Breaking ground!

For our build, the work started outdoors first, with minimal initial disruption. The plan as it was explained to us was to take down the dividing wall between our property and our neighbors (ours being terraced). Once this had been removed, the builders would be able to then dig the holes to lay the foundations for the extension. All fairly straightforward, right?

Look at how awful that wall is! It’s only saving grace was that it used to home a family of blackbirds, but they have long since departed.

And the walls came tumbling down…
Look at that pebble dash! So “dashing” isn’t it?

Unsurprisingly, taking down the wall took two builders two days. We also came across some unexpected surprises inside the wall including steel rebar at the base and a cable that extended from my neighbors home all the way to his shed. Already some small things were cropping up.

The next issue we found was that the proposed depth for the foundations was not going to be deep enough and this was because of… our neighbors bay tree. Of all things! The roots of this small minor tree had crept into our backyard and both our builder and building control felt that they had the potential to destabilize our foundations. So, another meter deeper we went!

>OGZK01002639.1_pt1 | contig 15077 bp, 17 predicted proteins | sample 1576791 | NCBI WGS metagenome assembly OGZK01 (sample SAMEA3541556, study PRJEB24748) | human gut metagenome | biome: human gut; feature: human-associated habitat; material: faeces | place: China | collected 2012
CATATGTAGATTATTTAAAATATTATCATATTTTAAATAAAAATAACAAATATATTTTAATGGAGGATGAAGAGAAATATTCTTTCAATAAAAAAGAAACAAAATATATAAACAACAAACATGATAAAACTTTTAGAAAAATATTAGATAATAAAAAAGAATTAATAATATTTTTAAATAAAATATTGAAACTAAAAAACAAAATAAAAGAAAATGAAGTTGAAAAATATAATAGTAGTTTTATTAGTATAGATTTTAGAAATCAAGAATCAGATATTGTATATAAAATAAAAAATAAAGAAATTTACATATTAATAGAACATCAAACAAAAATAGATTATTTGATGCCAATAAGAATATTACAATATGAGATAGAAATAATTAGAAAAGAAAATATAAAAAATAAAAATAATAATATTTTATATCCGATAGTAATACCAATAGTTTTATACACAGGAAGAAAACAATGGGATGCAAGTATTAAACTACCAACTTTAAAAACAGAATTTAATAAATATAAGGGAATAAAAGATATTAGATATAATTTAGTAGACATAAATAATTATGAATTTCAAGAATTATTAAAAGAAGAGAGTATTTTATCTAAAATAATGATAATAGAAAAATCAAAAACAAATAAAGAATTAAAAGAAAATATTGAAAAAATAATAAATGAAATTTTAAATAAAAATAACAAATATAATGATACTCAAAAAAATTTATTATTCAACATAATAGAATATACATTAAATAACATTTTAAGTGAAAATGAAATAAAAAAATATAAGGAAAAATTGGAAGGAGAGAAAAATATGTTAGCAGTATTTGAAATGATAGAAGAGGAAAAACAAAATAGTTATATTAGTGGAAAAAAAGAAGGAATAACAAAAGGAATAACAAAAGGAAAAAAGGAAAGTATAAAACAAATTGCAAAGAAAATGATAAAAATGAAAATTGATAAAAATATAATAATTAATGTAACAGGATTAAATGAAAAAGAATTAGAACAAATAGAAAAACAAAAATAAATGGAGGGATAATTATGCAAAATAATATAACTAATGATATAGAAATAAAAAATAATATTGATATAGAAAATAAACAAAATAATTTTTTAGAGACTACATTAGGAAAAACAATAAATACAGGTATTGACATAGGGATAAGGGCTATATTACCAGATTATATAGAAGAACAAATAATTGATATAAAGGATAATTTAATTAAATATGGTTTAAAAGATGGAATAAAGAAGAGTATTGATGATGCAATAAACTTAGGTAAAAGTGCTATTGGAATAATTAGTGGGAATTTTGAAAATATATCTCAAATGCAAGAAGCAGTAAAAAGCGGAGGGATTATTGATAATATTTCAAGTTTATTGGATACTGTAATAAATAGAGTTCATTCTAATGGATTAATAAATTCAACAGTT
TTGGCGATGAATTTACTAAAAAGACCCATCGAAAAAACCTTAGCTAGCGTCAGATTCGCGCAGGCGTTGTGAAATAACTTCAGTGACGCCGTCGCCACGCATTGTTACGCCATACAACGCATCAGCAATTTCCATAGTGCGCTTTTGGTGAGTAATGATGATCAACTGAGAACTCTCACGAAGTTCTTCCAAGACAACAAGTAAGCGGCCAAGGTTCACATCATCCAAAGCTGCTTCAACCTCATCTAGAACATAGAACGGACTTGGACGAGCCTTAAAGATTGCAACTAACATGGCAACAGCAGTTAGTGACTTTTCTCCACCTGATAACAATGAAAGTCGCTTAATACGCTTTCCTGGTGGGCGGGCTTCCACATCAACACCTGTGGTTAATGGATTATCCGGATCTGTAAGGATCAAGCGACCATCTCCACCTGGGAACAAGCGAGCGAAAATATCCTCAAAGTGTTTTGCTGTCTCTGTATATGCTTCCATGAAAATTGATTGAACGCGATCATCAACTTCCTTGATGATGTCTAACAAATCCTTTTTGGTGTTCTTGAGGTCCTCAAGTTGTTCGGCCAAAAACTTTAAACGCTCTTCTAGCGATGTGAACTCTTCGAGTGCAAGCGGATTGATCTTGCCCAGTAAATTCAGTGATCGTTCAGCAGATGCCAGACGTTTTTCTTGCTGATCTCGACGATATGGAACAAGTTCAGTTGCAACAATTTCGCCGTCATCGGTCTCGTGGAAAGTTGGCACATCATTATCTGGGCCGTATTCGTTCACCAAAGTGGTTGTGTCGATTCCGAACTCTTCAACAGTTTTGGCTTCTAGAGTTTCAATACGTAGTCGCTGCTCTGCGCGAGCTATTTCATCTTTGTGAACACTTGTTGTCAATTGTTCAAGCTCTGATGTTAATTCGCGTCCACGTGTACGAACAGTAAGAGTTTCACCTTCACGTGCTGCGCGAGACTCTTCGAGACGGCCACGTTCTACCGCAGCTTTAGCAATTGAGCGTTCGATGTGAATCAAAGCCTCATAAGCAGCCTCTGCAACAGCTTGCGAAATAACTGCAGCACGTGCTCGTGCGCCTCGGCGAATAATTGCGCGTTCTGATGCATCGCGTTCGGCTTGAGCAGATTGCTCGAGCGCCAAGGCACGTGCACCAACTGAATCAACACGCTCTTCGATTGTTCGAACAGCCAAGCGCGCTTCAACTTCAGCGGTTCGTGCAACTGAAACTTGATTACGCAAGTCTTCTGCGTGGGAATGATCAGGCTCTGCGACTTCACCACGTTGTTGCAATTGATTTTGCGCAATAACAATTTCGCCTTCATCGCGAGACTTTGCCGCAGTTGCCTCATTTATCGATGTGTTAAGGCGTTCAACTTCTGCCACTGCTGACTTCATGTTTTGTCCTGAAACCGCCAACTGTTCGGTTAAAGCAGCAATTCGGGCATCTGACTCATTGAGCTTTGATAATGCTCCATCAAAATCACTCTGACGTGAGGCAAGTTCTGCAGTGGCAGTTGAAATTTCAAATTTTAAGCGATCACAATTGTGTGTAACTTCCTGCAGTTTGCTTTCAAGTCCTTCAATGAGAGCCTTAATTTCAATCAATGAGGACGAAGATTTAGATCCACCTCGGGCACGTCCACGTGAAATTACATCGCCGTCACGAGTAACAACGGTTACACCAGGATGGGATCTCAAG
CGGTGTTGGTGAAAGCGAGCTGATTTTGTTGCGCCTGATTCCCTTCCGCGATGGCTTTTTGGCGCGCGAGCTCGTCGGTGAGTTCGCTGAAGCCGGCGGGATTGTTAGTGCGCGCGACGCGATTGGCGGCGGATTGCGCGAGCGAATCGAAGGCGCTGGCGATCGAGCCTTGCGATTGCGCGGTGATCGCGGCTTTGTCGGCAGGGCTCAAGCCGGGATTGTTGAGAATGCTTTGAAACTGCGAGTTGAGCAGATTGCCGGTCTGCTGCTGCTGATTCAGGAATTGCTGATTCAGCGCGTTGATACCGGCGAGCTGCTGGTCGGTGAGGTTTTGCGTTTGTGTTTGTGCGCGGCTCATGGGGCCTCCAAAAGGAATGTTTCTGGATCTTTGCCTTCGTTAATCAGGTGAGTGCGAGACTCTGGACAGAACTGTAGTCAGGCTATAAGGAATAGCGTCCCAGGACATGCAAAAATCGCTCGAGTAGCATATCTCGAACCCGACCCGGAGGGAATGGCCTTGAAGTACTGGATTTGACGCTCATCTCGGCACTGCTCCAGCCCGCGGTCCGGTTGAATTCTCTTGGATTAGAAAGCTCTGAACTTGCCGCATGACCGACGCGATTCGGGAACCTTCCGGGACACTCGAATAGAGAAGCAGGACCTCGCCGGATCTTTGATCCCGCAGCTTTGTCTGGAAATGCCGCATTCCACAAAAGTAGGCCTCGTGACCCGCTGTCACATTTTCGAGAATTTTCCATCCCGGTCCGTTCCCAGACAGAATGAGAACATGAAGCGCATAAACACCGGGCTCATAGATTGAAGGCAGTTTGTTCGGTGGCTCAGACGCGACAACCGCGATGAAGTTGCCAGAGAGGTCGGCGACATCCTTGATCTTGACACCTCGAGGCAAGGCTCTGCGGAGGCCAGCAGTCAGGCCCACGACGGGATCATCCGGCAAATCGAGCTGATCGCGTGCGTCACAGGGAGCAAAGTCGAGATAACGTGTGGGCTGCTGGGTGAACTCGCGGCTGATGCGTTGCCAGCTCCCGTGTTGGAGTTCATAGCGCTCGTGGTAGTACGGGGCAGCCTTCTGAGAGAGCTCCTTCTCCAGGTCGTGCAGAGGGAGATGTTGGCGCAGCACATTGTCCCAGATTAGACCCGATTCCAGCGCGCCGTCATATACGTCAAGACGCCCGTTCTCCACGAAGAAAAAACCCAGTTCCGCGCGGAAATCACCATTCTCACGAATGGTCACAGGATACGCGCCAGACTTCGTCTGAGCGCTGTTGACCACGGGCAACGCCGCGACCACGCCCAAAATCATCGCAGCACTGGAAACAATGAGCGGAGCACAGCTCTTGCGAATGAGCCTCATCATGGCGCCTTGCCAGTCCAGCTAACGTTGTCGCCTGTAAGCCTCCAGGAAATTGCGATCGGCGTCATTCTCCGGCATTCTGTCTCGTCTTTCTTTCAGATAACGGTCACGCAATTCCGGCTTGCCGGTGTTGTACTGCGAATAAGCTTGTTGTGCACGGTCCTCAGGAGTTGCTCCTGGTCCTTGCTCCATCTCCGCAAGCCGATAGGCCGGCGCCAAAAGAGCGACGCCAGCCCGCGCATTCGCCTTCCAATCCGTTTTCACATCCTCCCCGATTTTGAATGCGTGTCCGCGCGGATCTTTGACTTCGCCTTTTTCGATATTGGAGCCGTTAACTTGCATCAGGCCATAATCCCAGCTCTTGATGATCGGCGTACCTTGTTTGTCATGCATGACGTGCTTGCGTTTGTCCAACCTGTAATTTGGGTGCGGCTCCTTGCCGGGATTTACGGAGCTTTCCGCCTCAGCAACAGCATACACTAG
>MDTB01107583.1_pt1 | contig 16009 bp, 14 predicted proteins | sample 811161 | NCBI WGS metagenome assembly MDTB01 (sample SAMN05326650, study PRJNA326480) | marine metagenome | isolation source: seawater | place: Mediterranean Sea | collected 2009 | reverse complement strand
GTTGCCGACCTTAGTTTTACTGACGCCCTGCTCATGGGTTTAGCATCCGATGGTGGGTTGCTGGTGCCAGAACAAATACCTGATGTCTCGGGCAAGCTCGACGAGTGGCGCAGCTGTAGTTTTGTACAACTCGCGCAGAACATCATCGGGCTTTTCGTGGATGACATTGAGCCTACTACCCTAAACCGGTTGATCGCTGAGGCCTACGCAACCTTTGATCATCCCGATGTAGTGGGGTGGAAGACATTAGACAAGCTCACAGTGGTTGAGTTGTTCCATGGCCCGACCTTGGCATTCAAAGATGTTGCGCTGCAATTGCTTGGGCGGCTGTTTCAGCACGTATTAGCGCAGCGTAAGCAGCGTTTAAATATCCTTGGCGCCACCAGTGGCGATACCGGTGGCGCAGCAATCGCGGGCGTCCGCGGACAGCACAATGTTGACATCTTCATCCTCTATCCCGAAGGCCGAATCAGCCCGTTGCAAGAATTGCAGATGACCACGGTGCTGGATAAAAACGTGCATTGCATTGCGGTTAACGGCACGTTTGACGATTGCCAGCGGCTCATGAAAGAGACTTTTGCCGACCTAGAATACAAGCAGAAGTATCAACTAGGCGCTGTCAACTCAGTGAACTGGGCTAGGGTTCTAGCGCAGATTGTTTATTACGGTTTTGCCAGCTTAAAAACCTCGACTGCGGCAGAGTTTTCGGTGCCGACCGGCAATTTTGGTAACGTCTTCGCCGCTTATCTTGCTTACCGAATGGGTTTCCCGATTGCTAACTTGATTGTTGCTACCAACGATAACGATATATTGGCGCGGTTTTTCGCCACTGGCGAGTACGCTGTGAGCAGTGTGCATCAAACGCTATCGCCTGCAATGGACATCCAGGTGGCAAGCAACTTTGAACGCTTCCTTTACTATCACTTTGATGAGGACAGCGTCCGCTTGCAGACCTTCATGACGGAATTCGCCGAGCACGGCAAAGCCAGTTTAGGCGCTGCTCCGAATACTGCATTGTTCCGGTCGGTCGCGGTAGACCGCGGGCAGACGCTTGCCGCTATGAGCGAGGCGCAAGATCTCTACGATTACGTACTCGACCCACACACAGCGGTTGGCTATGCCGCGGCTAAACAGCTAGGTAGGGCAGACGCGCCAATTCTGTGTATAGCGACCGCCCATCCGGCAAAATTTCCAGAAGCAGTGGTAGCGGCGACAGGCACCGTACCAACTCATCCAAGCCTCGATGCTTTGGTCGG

Dig, baby, dig.

Now the biggest issue of all has been that silly little soil pipe you can see sticking out of the soil in the above photo. This soil pipe has actually been a huge sticking point throughout the design process and the build, as it meant that we couldn’t extend back as far as we wanted. If we had gone further back we would have had to have special permissions from the council and likely had some kind of visible rodding point within our new extension. In fact, at one point it was proposed that we have a manhole cover in our new kitchen. Can you imagine?!

All that earth has to go somewhere, right?!

One thing we hadn’t taken into account was the amount of waste that would be generated as a result of the work being done. All that earth was just the first of many, many skips to be hauled away.


And then after all that work (about two weeks worth), it was simply covered with cement and left to dry. We were on our way!

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